PCRE_NO_AUTO_CAPTURE	disables capturing parens   N/A (*)

       (*) Both Perl and PCRE allow non capturing parentheses  by  means  of  the  "?:"  modifier
       within the pattern itself. e.g. (?:ab|cd) does not capture, while (ab|cd) does.

       For a full account on how each modifier works, please check the PCRE API reference page.

       For  each  modifier, there are two member functions whose name is made out of the modifier
       in lowercase, without the "PCRE_" prefix. For instance, PCRE_CASELESS is handled by

	 bool caseless()

       which returns true if the modifier is set, and

	 RE_Options & set_caseless(bool)

       which sets or unsets  the  modifier.  Moreover,	PCRE_EXTRA_MATCH_LIMIT	can  be  accessed
       through the set_match_limit() and match_limit() member functions. Setting match_limit to a
       non-zero value will limit the execution of pcre to keep it  from  doing	bad  things  like
       blowing the stack or taking an eternity to return a result. A value of 5000 is good enough
       to stop stack blowup in a 2MB thread stack. Setting match_limit	to  zero  disables  match
       limiting.    Alternatively,    you    can    call   match_limit_recursion()   which   uses
       PCRE_EXTRA_MATCH_LIMIT_RECURSION to limit how much PCRE recurses. match_limit() limits the
       number  of  matches PCRE does; match_limit_recursion() limits the depth of internal recur-
       sion, and therefore the amount of stack that is used.

       Normally, to pass one or more modifiers to a RE class, you declare  a  RE_Options  object,
       set the appropriate options, and pass this object to a RE constructor. Example:

	  RE_options opt;
	  if (RE("HELLO", opt).PartialMatch("hello world")) ...

       RE_options  has two constructors. The default constructor takes no arguments and creates a
       set of flags that are off by default. The optional parameter option_flags is to facilitate
       transfer of legacy code from C programs.  This lets you do


       However, new code is better off doing


       If  you are going to pass one of the most used modifiers, there are some convenience func-
       tions that return a RE_Options class with the  appropriate  modifier  already  set:  CASE-
       LESS(), UTF8(), MULTILINE(), DOTALL(), and EXTENDED().

       If  you need to set several options at once, and you don't want to go through the pains of
       declaring a RE_Options object and setting several options, there is a parallel method that
       give  you  such	ability  on the fly. You can concatenate several set_xxxxx() member func-
       tions, since each of them returns a reference to its class object. For  example,  to  pass
       PCRE_CASELESS,  PCRE_EXTENDED,  and  PCRE_MULTILINE  to	a  RE with one statement, you may

	  RE(" ^ xyz \\s+ .* blah$",


       The "Consume" operation may be useful if you want to repeatedly match regular  expressions
       at  the	front  of  a  string  and  skip over them as they match. This requires use of the
       "StringPiece" type, which represents a sub-range of a real string. Like RE, StringPiece is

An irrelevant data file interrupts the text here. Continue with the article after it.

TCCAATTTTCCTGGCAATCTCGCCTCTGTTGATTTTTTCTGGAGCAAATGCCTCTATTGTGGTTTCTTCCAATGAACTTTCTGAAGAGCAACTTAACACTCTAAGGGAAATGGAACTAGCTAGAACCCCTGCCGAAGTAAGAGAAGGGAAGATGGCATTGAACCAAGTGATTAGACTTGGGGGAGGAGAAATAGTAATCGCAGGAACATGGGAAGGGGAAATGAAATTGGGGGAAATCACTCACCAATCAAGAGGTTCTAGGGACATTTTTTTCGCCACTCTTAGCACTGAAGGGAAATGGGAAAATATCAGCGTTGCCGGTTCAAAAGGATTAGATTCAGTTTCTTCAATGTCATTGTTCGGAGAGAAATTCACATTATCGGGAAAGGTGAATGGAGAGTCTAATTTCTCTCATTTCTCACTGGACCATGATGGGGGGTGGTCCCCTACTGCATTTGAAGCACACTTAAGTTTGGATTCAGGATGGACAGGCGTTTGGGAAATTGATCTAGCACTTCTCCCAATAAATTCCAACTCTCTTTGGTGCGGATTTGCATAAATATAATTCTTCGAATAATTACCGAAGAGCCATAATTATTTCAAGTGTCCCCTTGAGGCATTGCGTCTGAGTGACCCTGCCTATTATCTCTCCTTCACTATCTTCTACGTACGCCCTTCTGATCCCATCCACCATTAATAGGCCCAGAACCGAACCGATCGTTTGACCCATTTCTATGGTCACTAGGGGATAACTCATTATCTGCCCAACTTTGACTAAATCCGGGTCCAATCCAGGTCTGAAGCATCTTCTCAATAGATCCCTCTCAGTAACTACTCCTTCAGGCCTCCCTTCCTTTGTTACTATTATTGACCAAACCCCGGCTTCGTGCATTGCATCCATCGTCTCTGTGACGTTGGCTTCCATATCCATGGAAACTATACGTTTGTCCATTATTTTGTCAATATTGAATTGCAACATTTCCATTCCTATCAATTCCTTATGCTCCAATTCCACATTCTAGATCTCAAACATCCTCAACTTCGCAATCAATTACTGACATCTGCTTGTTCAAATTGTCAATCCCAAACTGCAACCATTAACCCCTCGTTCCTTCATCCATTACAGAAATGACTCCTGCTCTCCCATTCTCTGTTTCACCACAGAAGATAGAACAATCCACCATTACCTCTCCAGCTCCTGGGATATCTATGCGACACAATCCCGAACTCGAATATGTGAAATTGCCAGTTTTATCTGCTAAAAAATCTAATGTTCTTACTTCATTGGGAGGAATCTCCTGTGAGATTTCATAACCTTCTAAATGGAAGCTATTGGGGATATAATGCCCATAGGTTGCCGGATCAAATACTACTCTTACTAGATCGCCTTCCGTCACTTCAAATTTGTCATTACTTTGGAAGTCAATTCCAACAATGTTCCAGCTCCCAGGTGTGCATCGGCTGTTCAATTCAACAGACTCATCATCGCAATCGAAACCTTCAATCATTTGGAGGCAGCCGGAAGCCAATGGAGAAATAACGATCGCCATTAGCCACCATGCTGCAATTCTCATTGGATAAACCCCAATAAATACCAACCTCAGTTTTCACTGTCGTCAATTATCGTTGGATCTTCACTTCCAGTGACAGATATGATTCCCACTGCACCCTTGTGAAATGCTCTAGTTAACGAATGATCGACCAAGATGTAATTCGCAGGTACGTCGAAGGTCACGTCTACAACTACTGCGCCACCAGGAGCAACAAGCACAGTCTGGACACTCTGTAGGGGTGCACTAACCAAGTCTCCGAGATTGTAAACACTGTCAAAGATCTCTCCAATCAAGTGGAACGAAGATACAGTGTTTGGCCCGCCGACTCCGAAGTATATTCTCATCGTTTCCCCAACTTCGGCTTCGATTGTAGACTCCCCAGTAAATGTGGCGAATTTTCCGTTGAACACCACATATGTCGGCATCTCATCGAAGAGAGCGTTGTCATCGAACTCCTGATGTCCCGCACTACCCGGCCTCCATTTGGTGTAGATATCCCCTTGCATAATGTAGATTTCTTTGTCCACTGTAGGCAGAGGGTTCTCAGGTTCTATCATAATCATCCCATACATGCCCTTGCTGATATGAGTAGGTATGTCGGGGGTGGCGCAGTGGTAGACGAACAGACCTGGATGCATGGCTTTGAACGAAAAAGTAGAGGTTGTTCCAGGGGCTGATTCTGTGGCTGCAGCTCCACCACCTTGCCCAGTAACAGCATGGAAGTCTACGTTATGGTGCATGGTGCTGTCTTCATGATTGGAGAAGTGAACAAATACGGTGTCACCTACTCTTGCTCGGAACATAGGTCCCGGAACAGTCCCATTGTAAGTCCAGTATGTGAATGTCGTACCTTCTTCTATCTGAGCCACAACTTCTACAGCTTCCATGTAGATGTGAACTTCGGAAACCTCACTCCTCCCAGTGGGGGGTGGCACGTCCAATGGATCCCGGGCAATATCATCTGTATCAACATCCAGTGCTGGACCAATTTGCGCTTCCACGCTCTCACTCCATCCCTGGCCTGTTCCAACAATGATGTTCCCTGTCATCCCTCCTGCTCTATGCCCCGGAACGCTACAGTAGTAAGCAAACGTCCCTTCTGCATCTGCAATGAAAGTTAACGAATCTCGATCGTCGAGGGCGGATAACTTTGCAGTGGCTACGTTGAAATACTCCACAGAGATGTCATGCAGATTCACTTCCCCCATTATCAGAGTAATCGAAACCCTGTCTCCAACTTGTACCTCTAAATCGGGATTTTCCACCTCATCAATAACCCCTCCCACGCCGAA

defined in the pcrecpp namespace.

	 Example: read lines of the form "var = value" from a string.
	    string contents = ...;		   // Fill string somehow
	    pcrecpp::StringPiece input(contents);  // Wrap in a StringPiece

	    string var;
	    int value;
	    pcrecpp::RE re("(\\w+) = (\\d+)\n");
	    while (re.Consume(&input, &var, &value)) {

       Each  successful  call  to  "Consume" will set "var/value", and also advance "input" so it
       points past the matched text.

       The "FindAndConsume" operation is similar to "Consume" but does not anchor your	match  at
       the  beginning  of  the	string. For example, you could extract all words from a string by
       repeatedly calling

	 pcrecpp::RE("(\\w+)").FindAndConsume(&input, &word)


       By default, if you pass a pointer to a numeric value, the  corresponding  text  is  inter-
       preted  as  a  base-10  number. You can instead wrap the pointer with a call to one of the
       operators Hex(), Octal(), or CRadix() to interpret the text in another  base.  The  CRadix
       operator  interprets  C-style  "0"  (base-8)  and "0x" (base-16) prefixes, but defaults to

	   int a, b, c, d;
	   pcrecpp::RE re("(.*) (.*) (.*) (.*)");
	   re.FullMatch("100 40 0100 0x40",
			pcrecpp::Octal(&a), pcrecpp::Hex(&b),
			pcrecpp::CRadix(&c), pcrecpp::CRadix(&d));

       will leave 64 in a, b, c, and d.


       You can replace the first match of "pattern" in "str" with "rewrite".   Within  "rewrite",
       backslash-escaped  digits  (\1  to  \9)	can be used to insert text matching corresponding
       parenthesized group from the pattern. \0 in "rewrite" refers to the entire matching  text.
       For example:

	 string s = "yabba dabba doo";
	 pcrecpp::RE("b+").Replace("d", &s);

       will  leave "s" containing "yada dabba doo". The result is true if the pattern matches and
       a replacement occurs, false otherwise.

       GlobalReplace is like Replace except that it replaces all occurrences of  the  pattern  in
       the string with the rewrite. Replacements are not subject to re-matching. For example:

	 string s = "yabba dabba doo";
	 pcrecpp::RE("b+").GlobalReplace("d", &s);

       will leave "s" containing "yada dada doo". It returns the number of replacements made.

       Extract	is  like  Replace,  except  that if the pattern matches, "rewrite" is copied into
       "out" (an additional argument) with substitutions.  The non-matching  portions  of  "text"
       are  ignored.  Returns true iff a match occurred and the extraction happened successfully;
       if no match occurs, the string is left unaffected.


       The C++ wrapper was contributed by Google Inc.
       Copyright (c) 2007 Google Inc.


       Last updated: 17 March 2009